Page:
2013 was a very productive and successful year for our team and for PBS in general, and I’m looking forward to a new round of activity and achievements in 2014.
Best wishes for a happy and successful 2014!
What’s interesting about this Engaget report is not really the news about the free limited data access for T-Mobile customers, but the negative, sarcastic tone the writer uses to describe Facebook.
Is this a weak signal that Facebook is starting a slide towards irrelevance? Or perhaps just ordinary tech writer snarkiness.
As product manager for a public web site at PBS, I’m following the news about the development of healthcare.gov closely. From my perspective this looks like an extreme product management challenge, as illustrated in an in-depth report in the Washington Post.
Like many product managers, I’ve certainly dealt with difficult customers and stakeholders, and had to manage unclear requirements and unreasonable expectations. Those experiences, however, look like child’s play compared to the toxic mix of politics and partisanship that were the main concerns of the customers of the healthcare site. It’s easy to say that more or better developers (or product managers) could have avoided the serious start-up problems of the site, but the Post report shows that the real problems came from the people creating the requirements, not the team implementing them.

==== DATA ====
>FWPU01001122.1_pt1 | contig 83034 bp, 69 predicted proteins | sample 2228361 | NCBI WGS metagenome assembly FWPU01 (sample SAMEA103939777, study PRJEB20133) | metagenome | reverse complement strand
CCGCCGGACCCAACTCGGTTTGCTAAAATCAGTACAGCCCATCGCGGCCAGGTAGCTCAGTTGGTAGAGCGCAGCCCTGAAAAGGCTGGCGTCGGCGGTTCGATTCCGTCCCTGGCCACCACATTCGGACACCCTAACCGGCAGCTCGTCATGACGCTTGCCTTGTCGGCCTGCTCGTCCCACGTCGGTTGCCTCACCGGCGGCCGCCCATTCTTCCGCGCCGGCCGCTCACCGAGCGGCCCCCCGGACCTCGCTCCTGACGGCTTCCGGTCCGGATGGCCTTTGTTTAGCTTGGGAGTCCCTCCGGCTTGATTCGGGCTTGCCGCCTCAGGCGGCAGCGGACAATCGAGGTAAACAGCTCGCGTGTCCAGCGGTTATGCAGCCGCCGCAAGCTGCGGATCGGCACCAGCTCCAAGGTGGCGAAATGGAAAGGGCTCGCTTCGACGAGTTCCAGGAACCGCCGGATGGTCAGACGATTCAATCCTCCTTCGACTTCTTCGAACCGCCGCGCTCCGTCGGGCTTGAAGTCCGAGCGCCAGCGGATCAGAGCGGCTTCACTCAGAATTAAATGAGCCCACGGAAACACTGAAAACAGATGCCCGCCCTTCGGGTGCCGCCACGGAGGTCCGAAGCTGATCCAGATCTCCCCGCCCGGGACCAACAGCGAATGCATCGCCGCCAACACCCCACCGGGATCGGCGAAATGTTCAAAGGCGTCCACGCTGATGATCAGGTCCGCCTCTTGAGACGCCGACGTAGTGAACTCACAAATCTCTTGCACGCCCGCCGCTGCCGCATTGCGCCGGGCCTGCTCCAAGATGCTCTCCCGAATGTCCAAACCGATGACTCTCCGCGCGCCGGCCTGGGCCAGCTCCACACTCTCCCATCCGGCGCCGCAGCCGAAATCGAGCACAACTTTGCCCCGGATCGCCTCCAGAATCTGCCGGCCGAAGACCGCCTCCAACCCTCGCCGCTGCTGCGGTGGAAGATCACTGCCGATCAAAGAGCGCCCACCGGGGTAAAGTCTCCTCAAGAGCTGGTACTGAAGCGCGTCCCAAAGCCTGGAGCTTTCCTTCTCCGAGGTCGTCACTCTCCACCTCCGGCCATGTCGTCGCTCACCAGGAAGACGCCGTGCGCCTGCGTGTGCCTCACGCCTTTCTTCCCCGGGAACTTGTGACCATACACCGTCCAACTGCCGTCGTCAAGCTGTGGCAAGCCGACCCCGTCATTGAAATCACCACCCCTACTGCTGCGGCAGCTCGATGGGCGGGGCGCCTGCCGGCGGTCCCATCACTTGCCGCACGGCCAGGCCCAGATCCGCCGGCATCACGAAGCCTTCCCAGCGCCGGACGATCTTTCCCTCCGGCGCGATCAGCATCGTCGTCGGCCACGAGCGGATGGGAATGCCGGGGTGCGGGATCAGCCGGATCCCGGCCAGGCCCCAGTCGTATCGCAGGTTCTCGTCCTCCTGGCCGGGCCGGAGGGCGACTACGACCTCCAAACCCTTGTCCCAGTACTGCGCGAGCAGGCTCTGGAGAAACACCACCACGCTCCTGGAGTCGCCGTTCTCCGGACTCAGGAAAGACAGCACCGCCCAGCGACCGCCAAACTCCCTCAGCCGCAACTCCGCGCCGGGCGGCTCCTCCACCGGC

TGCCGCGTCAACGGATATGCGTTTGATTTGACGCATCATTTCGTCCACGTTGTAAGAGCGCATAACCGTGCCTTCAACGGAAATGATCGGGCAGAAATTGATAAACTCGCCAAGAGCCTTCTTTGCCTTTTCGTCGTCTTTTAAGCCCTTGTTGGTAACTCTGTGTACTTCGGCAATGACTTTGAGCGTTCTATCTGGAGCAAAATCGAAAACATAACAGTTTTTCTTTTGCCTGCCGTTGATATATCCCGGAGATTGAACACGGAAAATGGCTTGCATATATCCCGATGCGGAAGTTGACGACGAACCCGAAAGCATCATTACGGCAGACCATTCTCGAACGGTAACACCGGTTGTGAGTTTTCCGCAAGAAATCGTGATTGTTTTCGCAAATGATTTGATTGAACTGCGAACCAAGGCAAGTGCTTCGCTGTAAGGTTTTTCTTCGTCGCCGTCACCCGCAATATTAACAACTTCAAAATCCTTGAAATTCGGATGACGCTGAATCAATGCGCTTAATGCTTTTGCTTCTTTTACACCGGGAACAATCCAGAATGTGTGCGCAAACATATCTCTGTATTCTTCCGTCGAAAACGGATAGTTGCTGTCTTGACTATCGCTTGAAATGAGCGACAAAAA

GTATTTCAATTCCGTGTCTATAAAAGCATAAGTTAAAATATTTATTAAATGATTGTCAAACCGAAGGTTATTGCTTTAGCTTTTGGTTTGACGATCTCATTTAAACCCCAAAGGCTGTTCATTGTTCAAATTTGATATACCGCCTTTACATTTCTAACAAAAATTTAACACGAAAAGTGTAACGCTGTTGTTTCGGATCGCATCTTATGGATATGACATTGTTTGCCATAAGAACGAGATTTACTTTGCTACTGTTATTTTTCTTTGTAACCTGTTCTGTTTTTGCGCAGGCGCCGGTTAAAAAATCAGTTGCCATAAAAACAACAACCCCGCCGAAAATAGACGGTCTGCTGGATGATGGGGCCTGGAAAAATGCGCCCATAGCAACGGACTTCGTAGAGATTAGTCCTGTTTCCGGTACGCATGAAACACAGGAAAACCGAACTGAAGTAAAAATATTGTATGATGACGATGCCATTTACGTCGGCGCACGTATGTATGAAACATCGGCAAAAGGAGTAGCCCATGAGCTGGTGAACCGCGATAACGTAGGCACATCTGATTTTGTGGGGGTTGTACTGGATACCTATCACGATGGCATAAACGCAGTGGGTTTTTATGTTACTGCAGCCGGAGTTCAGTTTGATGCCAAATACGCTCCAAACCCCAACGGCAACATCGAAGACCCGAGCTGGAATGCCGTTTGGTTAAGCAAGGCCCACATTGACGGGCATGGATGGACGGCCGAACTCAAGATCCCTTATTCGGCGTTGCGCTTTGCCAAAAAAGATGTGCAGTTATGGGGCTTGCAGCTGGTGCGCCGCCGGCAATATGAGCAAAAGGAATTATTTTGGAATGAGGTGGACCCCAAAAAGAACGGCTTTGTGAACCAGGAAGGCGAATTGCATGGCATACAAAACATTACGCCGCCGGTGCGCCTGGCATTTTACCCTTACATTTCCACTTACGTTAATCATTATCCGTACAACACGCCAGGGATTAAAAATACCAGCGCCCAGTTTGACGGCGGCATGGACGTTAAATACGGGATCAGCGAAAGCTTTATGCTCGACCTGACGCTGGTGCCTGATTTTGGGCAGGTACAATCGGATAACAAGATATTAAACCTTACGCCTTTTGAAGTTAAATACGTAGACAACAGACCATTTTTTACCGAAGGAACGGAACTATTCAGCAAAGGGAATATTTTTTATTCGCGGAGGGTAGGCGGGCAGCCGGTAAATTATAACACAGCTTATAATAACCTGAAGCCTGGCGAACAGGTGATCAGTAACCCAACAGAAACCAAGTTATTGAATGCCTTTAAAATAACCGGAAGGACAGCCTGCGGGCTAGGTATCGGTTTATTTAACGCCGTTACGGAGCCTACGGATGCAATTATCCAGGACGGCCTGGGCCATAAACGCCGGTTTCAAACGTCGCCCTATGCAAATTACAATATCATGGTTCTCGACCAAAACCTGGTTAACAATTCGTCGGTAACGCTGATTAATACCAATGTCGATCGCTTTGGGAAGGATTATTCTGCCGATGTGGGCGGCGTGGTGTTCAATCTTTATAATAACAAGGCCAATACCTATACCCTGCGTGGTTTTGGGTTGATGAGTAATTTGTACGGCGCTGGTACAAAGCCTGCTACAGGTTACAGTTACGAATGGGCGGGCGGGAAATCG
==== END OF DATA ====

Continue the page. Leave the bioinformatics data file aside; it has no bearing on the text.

As John Dickerson writes in his summary of the Post report in Slate:
Apple and Google would never have allowed the problems that Cutler outlines in his memo to fester. But then again, Apple and Google would not have had to deal with an environment where their rivals were plotting to remove all the equipment from their product laboratories every night.
In other words, if the customers and their business are crazy, there’s only so much that the technical team can do.
Thanks to QuirksBlog for this reminder that the mobile tech landscape isn’t the same all over the world. This survey of the Indonesian local browser market shows the importance of browsers that I expect most American mobile phone users (and mobile experts) have not heard of, or at least don’t take seriously.
Number one in Indonesia with about 56% of measured traffic: Opera (more specifically, the Opera Mini proxy browser).
You can find more fun data like these over at StatsCounter.
My favorite online photo service, flickr, recently released a radical new design for its desktop site, which has attracted mostly positive reviews (particularly about the terabyte of free storage) but also much grumbling from long-time flickr users about the design and usability of the new site.
I still haven’t made up my mind about whether the new design is a net plus or minus, but I do think that it’s perhaps a bit behind the times. Flickr has released a rich, bandwidth-intensive desktop interface at a time when Internet usage is rapidly shifting to tablets and smaller mobile devices. Right move at the wrong time?